Perhaps the most dangerous weapons program the US government has recently pursued involves a low-yield nuclear warhead for submarine-launched nuclear missiles. The arguments against development of such “small nukes” are legion and overwhelmingly compelling. In fact, almost exactly one year ago, I laid out some of those arguments in an article headlined, “Mini-nukes: The attempted resurrection of a terrible idea.” And, I said then, don’t just take my word for it; read the analysis of Jim Doyle, a former longtime technical staffer at the Los Alamos National Laboratory. Simply put, the availability of “small” nuclear warheads increases the likelihood that nuclear weapons will be used, and any use of nuclear weapons easily could (some experts might say “inevitably would”) lead to general nuclear war and the end of civilization.
In the last year, however, the Trump administration released a Nuclear Posture Review calling for development of a low-yield warhead for submarine-launched ballistic missiles. Congress subsequently passed a defense authorization act that includes money for the program, and another bill allocates millions in the Energy Department budget specifically for pursuit of the new warhead.
A group of congressional Democrats introduced bills in the House and Senate this week that would prohibit the Trump administration from following through on the low-yield submarine-launched nuke. As reported in The Hill, the congressmen made stirring and sensible comments in support of the small nuke ban. For instance, California Rep. Ted Lieu said, “There’s no such thing as a low-yield nuclear war. Use of any nuclear weapon, regardless of its killing power, could be catastrophically destabilizing. It opens the door for severe miscalculation and could drag the US and our allies into a devastating nuclear conflict.”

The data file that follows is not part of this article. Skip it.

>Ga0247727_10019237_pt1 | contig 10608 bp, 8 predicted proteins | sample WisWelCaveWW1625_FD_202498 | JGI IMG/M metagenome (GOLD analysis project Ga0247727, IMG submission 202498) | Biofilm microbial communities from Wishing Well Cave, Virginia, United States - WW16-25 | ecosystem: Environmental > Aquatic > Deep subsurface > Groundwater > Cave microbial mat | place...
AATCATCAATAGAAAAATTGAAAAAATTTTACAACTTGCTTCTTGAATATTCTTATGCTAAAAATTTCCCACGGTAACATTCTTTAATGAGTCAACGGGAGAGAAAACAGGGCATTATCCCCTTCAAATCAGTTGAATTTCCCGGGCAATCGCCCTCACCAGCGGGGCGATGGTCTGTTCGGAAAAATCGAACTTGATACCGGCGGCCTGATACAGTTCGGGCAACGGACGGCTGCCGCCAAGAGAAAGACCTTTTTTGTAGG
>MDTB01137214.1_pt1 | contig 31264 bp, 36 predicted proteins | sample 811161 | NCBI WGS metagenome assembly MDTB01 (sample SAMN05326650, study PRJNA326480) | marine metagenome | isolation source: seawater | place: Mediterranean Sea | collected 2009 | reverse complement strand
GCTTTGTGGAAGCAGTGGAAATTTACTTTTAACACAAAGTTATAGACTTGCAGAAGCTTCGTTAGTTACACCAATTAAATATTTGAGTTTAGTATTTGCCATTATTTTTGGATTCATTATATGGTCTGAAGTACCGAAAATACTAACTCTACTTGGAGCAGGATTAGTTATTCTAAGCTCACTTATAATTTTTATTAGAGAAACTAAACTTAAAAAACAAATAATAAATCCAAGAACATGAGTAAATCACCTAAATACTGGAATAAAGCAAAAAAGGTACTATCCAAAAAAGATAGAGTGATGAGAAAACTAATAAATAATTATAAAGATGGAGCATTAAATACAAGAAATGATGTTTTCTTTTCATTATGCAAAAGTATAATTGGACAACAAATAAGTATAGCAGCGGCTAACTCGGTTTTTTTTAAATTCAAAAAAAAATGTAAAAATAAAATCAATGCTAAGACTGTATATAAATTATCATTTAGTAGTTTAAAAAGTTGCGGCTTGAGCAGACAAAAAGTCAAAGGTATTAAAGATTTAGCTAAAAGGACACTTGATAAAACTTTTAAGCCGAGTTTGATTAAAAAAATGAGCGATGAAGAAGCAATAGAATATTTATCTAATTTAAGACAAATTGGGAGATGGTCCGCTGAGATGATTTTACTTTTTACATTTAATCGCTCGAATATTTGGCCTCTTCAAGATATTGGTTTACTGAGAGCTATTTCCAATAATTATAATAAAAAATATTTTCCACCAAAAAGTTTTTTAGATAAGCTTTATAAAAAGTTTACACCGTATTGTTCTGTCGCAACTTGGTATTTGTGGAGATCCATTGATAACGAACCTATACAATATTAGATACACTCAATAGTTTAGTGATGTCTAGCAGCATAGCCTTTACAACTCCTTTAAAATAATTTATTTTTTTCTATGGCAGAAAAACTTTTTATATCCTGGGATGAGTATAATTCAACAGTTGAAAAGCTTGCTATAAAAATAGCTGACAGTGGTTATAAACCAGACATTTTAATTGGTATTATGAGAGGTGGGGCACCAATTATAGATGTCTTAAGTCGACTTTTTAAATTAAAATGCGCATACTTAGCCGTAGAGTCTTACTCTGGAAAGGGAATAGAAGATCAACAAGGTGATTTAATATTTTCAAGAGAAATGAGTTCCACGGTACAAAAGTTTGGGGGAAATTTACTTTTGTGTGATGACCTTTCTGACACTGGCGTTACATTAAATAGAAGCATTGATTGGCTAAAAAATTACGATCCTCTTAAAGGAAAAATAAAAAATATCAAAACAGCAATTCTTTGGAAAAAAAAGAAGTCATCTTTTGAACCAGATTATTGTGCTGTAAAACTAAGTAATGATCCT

Lieu and his colleagues (and the many military leaders who oppose, for all sorts of intelligent reasons, a sub-launched mini-nuke) are right. Just the same, there is essentially zero chance the bill banning that low-yield warhead will even be considered in the current Republican-controlled Congress. But politics change over time. It would be good for the country and the world if major news media focused prominently on the extreme danger this low-yield nuclear warhead program poses. The risk of that program is not theoretical, and the result, if such weapons are developed and fielded, could be truly catastrophic. The more people become aware of the threat that mini-nukes pose to them, their children, and the planet, the more likely that this mistaken program can be defunded and put back on the shelf of bad ideas, where it belongs and should stay.